I Haven't Lived, I've Died A Few Times: Custom Playart "Harold & Maude" E-Type
This Coventry black cat's nine lives aren't QUITE up yet...
Clip from the movie showing the real car, which was built off a '66 2+2, with a Datsun 510 wagon-derived rear body
Since watching the movie on an old-school VHS rental as a teenager in the early 2000s (gee, I miss "Flicks & Pics", the iconic Eugene, OR video store that, like so many other great things here, is long in the past, it had the tape), I developed a bit of an identification with Bud Cort's character, Harold Parker Chasen, and my family was much like Harold's but pretended it was richer than it was. The movie in general was great from beginning to end, but the way young Harold scorned his new '71 Series II 4.2 (last of the XK6-powered E-types and the last that can properly be called the American-coined XKE appellation), after his crazy rich mother took the '59 Cadillac Eureka hearse he loved, and vowed to never drive his new Jaguar until he built a sporty hearse from it & followed through, resonated deeply with me. With how I wanted to stuff a Lincoln Continental 4.6 V8 or a 3rd-gen SHO Yamaha/Cosworth V8 in the hand me down '95 Ford Taurus my mother intended to give me "so I had something respectable", and how I refused to let go of most of my then burgeoning herd of 60s, 70s and 80s shitboxes, and how I was expected to behave & live my life, how could I not find kinship with Harold? From then on, I also wanted to build a scale model of the Jaguar hearse from this movie. Obviously, the more sensible of these dreams won out, but it was almost a 20 year road to get to it.
I started this project with the long ago stripped and disassembled, incomplete remains of a 1970s-era Playart Fast Wheels/Woolworths Peelers '66 Jaguar E-type Series 1 4.2 2+2 coupe (casting of the same kind of car the real, destroyed movie car was made from, they did not cut up the '71 from the scene where Harold is displeased with his gift of a new E-type). When found, the casting was a sickening shade of 70s vermilion with a baby blue interior and tacky looking black plastic steering wheel, but it had long shed that look in favor of moldering in my workroom bins in bare zinc. I decided that sculpting my own "breadvan" roofline in the style of a Datsun 510 rear roofline would be easier than chopping and grafting a Hot Wheels 510 roof on and filling that to suit, so on went the JB SteelStik putty, to the tune of the lion's share of 4 tubes by the time body work was completed to my liking.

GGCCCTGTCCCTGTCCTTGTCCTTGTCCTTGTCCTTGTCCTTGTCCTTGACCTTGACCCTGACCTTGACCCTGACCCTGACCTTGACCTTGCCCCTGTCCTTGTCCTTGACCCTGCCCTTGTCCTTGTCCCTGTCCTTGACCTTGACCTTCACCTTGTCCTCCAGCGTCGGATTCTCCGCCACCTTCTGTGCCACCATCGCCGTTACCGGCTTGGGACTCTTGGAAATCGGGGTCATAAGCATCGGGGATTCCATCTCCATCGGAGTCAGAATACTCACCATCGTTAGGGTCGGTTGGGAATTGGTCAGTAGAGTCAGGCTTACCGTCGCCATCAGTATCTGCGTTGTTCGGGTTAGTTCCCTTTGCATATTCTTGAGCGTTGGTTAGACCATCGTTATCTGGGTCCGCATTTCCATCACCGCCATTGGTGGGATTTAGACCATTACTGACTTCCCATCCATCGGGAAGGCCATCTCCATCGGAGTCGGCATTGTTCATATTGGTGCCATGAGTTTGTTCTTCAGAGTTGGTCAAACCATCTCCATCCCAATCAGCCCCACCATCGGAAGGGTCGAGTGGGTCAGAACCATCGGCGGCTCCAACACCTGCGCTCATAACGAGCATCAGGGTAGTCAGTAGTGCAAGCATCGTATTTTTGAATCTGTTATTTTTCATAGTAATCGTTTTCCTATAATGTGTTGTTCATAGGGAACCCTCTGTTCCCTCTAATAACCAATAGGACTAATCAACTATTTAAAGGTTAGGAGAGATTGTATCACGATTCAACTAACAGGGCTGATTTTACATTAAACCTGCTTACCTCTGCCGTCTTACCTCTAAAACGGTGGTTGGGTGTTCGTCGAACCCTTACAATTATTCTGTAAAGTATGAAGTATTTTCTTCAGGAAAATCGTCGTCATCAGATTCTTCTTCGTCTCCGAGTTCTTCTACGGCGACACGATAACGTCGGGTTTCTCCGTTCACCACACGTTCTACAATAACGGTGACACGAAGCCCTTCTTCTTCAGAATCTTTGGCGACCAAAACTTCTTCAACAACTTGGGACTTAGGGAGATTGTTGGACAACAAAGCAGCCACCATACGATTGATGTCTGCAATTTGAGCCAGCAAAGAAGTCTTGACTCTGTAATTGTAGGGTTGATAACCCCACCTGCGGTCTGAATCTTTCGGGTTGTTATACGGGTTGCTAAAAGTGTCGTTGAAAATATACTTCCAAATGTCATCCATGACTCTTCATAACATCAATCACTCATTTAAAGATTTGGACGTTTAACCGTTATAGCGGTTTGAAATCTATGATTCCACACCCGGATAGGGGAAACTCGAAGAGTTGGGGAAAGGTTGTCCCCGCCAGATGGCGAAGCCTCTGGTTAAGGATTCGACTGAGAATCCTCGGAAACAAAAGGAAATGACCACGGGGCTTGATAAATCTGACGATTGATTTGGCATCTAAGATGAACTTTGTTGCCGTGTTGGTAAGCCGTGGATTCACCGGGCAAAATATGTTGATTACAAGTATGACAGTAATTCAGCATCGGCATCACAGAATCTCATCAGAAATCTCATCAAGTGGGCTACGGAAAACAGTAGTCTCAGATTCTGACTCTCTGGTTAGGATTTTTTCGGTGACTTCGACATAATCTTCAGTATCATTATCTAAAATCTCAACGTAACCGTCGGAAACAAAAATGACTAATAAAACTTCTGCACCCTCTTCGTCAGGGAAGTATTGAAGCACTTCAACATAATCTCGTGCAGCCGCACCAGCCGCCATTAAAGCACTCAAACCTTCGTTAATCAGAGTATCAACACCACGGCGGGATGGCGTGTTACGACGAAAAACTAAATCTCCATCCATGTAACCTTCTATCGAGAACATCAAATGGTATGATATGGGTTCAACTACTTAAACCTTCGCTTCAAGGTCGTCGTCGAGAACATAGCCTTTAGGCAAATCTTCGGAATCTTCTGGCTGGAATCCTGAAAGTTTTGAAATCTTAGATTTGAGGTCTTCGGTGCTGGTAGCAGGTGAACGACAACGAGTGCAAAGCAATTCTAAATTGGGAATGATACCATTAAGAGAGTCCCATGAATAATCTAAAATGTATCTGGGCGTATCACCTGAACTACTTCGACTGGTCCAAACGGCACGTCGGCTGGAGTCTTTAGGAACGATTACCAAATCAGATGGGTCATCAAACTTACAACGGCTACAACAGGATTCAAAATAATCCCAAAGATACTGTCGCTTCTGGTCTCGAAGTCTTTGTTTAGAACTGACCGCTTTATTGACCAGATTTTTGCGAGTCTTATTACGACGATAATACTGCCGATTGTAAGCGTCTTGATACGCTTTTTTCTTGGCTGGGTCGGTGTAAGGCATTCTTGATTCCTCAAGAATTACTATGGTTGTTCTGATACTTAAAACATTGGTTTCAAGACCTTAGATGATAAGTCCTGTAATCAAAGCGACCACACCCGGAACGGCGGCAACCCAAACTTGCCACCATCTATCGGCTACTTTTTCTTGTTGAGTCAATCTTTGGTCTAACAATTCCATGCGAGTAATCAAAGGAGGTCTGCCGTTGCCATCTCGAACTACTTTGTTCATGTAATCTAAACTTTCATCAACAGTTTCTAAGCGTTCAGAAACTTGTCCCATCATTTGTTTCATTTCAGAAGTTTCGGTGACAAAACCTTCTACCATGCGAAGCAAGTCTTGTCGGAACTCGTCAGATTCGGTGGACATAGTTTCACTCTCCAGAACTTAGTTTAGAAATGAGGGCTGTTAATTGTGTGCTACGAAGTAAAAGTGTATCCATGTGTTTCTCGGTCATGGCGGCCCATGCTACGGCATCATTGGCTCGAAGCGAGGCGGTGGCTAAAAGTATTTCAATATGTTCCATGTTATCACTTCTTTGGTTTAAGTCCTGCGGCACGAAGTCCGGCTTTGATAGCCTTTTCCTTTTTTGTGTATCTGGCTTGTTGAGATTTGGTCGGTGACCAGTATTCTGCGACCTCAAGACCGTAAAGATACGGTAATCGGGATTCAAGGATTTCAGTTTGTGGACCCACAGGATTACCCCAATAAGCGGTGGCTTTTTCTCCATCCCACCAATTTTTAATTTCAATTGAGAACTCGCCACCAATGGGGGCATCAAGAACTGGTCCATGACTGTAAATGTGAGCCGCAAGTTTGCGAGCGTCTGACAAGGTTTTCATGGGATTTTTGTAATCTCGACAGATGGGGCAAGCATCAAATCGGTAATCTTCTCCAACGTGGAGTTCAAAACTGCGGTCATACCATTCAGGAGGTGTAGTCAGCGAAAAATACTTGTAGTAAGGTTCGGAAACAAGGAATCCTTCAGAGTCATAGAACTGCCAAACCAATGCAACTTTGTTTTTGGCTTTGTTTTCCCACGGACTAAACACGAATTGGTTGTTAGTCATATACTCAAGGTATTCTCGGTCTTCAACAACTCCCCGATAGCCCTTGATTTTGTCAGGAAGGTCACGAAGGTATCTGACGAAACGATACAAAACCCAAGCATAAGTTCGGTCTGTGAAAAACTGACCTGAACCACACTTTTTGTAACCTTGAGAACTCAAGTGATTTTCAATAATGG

Body work went on for days, sometimes into the night, with careful and diligent hand sculpting of the JB SteelStik mass on the back of the car, until I had a nice facsimile of rear bumpers and of the movie car's roof.
It started resembling Harold's hearse little by little, and I started accumulating parts & ideas quickly.
Soon, it was ready for paint.
And the interior was finished, trimmed to fit the body that now had extensive fill intrusion inside, with a parts bin steering wheel & a shifter that was scratchbuilt from a straight pin, and done in black with tan seats so as to highlight that I had done *something* to dang near every part of the car.
And before long, the whole car was together and presentable.